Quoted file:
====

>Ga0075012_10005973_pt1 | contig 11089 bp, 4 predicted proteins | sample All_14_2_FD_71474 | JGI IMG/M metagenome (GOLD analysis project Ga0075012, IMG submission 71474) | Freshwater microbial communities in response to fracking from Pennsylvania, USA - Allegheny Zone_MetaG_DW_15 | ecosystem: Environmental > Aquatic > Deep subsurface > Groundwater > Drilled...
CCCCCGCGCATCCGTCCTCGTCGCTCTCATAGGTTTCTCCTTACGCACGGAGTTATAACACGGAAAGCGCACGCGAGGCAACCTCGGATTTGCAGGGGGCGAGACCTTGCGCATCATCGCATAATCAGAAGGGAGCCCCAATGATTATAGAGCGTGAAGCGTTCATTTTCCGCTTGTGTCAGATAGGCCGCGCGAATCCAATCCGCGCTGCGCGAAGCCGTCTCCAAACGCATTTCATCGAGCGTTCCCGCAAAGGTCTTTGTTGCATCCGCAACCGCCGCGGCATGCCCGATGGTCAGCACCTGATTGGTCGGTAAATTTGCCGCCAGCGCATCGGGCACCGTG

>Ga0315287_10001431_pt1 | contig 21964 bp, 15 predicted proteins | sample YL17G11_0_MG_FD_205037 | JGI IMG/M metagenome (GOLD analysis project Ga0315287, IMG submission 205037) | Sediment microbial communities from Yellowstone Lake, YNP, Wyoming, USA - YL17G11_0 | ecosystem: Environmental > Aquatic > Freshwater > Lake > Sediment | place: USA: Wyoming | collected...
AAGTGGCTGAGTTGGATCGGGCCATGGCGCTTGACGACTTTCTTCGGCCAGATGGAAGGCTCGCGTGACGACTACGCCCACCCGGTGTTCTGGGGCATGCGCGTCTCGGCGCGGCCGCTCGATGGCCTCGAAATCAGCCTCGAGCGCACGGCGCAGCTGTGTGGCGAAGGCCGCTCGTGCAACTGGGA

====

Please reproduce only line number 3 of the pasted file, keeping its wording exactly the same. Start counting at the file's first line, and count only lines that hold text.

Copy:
>Ga0315287_10001431_pt1 | contig 21964 bp, 15 predicted proteins | sample YL17G11_0_MG_FD_205037 | JGI IMG/M metagenome (GOLD analysis project Ga0315287, IMG submission 205037) | Sediment microbial communities from Yellowstone Lake, YNP, Wyoming, USA - YL17G11_0 | ecosystem: Environmental > Aquatic > Freshwater > Lake > Sediment | place: USA: Wyoming | collected...